This article, regarding PRV change out challenges, first appeared in the 2015 May/June edition of Propane Canada Magazine.
As a consultant, I often get asked by clients to look at the risk associated with performing certain tasks and to advise on what is the best way to complete those tasks. I was recently asked to look at the processes and training skills required for a company to successfully meet their regulatory obligation with respect to the replacement of pressure relief valves (PRVs) in consumer propane tanks.
My review of this subject has led me to the conclusion that this is most likely going to be the most challenging regulatory requirement the propane industry has faced in its history. This single requirement will put a tremendous strain on the industry’s resources, people, equipment, and finances.
Now that the regulatory requirement is in place to change out the PRV, it is time for serious discussion on how this is actually going to be accomplished.
Three Basic Steps for PRV Replacement
When one talks about the replacement of a PRV in a propane tank, there are three basic steps:
- Disconnection of the propane system to which the tank is connected;
- Removal of all liquid and vapour propane so that the tank’s internal pressure is 0 psig; and
- Removal and replacement of the PRV.
These three steps sound fairly straight forward until one gets into the details of how this is going to occur.
Removing liquid propane from the tank is much easier said than done
The majority of consumer propane tanks are not equipped with an easy method of removing the propane liquid from the tank. A limited number of tanks are equipped with a liquid withdrawal excess flow valve (Chek-Lok) mounted on top of the tank with a dip tube, or directly into the bottom of the tank that can be used to remove the liquid propane from the tank. If the Chek-Lok does not work properly, then you are back to the situation of how to remove the liquid from the propane tank.
Using a Flare Stack
One method is to use a flare stack to burn off the propane within the tank. Depending upon the quantity of liquid propane in the tank, this is quite a time-consuming process that does not lend itself to being conducted at the customer’s location. Can you imagine flaring off a propane tank in the customer’s backyard? The flare stack creates a large flame and a lot of noise; not the type of situation that would make the public feel safe in their own homes. Also, you would have to notify the local fire department, who may want to attend, which is not a good scenario overall.
Using Tank Rollers
Another option for evacuating the tank, which has been brought to my attention is the use of tank rollers to roll the tank so that the vapour space now becomes the liquid space. There is an adapter that can be connected to the fill valve to ex-tract the liquid propane by gravity from the tank to a pump to fill the new tank. This method requires the tank to be elevated so that the necessary fittings and connections can be completed. Unfortunately, this practice also puts the PRV in the liquid space, so if the PRV does activate for any reason, the liquid will be released to the atmosphere creating a rather dangerous scenario.
One of the major hurdles is the Transportation of Dangerous Goods requirement which only allows consumer propane tanks to be transported with a maximum liquid volume of 5%. This means that to transport a propane tank from a customer’s location to a location where the tank can be evacuated prior to PRV replacement, its volume must be less than 5%. Update: In 2016, Transport Canada issued an Equivalency Permit allowing members of the Canadian Propane Association to move tanks up to 500 USWG with more than 5% directly back to the propane bulk plant for evacuation under a number of conditions. While helpful, the permit creates other issues related to the transport of the tank since it will have to be secured on proper cradles to prevent movement of the tank and damage to the feet. Tanks larger than 500 USWG will still have to have the contents reduced to 5% or less of maximum capacity.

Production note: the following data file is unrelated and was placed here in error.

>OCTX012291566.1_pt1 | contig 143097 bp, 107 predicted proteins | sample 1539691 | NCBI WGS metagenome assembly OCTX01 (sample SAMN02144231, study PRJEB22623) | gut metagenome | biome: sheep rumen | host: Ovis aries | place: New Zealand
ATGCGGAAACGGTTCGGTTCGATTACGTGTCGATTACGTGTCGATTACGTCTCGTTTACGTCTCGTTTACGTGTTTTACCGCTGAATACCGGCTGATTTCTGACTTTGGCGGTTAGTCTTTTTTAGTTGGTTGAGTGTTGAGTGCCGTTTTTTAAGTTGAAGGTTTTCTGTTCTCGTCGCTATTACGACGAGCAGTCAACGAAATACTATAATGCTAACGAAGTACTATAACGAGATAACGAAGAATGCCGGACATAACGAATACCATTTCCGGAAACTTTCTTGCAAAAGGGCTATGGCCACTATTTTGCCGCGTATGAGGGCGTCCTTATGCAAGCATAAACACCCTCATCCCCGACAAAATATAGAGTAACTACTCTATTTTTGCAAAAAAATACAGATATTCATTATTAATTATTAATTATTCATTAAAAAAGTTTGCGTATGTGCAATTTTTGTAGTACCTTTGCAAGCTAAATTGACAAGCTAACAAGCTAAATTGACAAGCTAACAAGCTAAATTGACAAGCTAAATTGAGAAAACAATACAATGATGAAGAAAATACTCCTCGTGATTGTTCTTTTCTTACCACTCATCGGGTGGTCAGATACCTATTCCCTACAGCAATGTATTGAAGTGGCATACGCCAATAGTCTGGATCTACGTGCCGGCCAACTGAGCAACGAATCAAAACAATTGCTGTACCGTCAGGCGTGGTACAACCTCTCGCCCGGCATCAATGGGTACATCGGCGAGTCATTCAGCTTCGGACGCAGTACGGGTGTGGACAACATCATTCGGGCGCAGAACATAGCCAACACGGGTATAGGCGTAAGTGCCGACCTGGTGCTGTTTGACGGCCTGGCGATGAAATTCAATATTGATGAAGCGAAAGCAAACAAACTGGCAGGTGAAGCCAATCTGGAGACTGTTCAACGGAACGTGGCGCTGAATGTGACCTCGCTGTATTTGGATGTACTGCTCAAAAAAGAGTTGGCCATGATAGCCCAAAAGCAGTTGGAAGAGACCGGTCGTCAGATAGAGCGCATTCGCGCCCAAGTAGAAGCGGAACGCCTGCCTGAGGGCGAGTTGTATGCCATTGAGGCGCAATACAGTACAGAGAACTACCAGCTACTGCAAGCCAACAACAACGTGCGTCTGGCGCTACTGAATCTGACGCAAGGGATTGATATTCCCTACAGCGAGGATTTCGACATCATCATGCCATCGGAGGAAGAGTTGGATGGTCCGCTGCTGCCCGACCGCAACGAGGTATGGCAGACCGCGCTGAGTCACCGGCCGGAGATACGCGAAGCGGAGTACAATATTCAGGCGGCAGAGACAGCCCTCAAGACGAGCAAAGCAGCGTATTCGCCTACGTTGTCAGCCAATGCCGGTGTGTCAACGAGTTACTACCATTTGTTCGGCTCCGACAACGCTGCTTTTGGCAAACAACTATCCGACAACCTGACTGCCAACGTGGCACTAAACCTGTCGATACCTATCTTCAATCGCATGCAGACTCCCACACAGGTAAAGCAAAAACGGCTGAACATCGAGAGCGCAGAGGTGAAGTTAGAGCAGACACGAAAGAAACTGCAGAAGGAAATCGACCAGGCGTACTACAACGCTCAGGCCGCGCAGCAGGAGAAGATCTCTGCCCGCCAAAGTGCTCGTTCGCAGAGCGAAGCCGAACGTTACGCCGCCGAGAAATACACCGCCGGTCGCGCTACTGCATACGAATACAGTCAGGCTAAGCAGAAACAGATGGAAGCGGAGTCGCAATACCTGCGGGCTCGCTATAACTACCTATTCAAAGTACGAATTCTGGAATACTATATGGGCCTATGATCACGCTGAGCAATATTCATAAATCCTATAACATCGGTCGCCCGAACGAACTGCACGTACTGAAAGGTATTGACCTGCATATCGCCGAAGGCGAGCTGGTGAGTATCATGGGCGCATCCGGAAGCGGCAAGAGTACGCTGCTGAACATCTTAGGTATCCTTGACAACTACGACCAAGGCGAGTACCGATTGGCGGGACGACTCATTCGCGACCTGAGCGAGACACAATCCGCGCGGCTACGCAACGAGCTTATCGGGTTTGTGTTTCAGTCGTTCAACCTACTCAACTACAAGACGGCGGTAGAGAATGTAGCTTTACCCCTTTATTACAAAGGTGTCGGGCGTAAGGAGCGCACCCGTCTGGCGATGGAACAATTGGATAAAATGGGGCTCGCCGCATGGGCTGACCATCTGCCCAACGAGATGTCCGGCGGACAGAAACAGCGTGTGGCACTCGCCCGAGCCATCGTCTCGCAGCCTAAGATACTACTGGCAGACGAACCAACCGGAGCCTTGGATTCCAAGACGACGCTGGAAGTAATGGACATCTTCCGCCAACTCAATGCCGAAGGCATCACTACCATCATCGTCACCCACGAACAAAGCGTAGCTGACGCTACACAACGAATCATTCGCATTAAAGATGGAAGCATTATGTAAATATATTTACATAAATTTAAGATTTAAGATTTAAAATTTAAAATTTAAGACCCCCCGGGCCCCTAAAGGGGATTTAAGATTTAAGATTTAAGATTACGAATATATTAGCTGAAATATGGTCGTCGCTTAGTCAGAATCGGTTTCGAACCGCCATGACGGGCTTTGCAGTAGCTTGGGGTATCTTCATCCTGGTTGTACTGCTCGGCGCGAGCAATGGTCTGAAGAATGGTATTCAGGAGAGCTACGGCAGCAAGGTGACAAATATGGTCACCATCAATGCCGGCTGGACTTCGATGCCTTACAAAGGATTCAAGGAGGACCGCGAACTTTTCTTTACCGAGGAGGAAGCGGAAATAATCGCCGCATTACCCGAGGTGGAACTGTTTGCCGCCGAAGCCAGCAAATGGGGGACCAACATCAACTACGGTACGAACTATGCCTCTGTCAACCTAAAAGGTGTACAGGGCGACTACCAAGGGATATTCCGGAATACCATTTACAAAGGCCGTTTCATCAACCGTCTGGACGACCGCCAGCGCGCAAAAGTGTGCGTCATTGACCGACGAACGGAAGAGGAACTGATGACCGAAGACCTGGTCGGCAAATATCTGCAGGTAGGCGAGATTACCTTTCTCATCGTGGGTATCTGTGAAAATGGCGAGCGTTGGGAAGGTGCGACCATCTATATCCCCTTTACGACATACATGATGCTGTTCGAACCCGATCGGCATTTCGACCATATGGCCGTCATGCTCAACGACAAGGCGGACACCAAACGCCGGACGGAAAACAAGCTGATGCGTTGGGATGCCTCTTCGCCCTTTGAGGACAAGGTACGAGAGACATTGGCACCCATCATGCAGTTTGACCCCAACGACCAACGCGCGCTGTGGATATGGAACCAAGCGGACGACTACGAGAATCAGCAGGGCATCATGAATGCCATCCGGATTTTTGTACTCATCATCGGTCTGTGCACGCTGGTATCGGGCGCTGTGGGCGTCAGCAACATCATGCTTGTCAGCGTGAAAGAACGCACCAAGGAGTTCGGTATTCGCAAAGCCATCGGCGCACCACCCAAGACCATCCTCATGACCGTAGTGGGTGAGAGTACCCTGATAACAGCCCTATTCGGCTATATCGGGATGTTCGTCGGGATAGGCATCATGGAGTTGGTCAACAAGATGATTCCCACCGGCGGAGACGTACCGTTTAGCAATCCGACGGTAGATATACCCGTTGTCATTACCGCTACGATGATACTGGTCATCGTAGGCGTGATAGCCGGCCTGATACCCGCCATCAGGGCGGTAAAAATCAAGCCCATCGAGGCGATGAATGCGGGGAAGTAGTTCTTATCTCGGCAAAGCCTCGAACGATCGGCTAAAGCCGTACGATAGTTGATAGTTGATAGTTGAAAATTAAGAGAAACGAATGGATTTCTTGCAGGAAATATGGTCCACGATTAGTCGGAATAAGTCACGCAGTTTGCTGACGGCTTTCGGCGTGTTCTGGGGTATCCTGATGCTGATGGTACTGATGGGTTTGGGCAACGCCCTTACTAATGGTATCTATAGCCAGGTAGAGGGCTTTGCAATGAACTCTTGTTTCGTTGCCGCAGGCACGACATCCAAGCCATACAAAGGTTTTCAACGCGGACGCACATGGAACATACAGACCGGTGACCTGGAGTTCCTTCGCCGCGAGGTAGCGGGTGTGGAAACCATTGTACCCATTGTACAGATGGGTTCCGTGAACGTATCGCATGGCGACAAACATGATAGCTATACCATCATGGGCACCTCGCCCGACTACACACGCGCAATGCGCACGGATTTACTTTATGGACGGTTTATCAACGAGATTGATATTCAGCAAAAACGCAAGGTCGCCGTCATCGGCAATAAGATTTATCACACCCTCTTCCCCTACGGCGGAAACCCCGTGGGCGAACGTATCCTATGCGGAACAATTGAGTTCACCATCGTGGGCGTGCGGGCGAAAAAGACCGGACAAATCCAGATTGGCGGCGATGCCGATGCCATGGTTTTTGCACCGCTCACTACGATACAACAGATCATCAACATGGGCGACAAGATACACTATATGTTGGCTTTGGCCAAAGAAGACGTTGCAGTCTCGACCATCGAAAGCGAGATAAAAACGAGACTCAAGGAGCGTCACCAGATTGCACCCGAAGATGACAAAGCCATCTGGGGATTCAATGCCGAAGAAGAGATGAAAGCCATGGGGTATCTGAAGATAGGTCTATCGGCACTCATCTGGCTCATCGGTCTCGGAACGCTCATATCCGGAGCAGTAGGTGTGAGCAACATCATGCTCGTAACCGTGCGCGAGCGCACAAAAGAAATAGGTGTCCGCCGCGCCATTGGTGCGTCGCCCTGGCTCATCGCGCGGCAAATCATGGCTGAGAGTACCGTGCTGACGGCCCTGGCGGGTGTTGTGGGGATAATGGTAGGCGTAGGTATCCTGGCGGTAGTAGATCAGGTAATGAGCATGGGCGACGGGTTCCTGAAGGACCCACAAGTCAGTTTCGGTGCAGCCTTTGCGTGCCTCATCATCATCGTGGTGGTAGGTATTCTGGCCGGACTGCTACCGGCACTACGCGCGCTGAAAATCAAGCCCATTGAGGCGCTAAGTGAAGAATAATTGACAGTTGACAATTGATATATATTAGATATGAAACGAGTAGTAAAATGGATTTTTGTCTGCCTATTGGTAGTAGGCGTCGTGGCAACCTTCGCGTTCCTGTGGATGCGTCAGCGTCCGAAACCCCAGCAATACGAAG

It’s also important to note that Alberta Transportation once had a permit which allowed movement of ASME tanks to be moved with more than 5% capacity within the oil-patch. This permit was ultimately revoked due to flagrant misuse of the permit. Incidents involving misuse of this permit may result in revocation of the Equivalency Permit.
One option is to allow the customer to use the propane in the tank so that the liquid level is below 5%. This approach is not a feasible way of reducing the pro-pane liquid volume to a point where the tank can be transported since the scheduling of the tank’s replacement will have to be carefully orchestrated so the customer does not run out of propane. Trying to schedule 30,000 propane tank replacements on an annual basis under this process seems to me to be quite a daunting task.
Really, when one considers the options available: PRV replacement at the customer’s location or transportation of the tank to a central point, such as a bulk plant, replacement at the customer site does not seem feasible. So in essence, the only logical option is to exchange the customer’s tank and transport the old tank back to a central location where the PRV can be replaced in a controlled environment.
The Magnitude of Meeting this Regulatory Obligation
There are approximately 750,000 propane tanks in Canada, which means the industry will have to exchange 30,000 propane tanks on an annual basis. Given that at best, one can expect to conduct this type of work during the 6 to 7 month period of April to October, this will require 4,285 tank exchanges per month.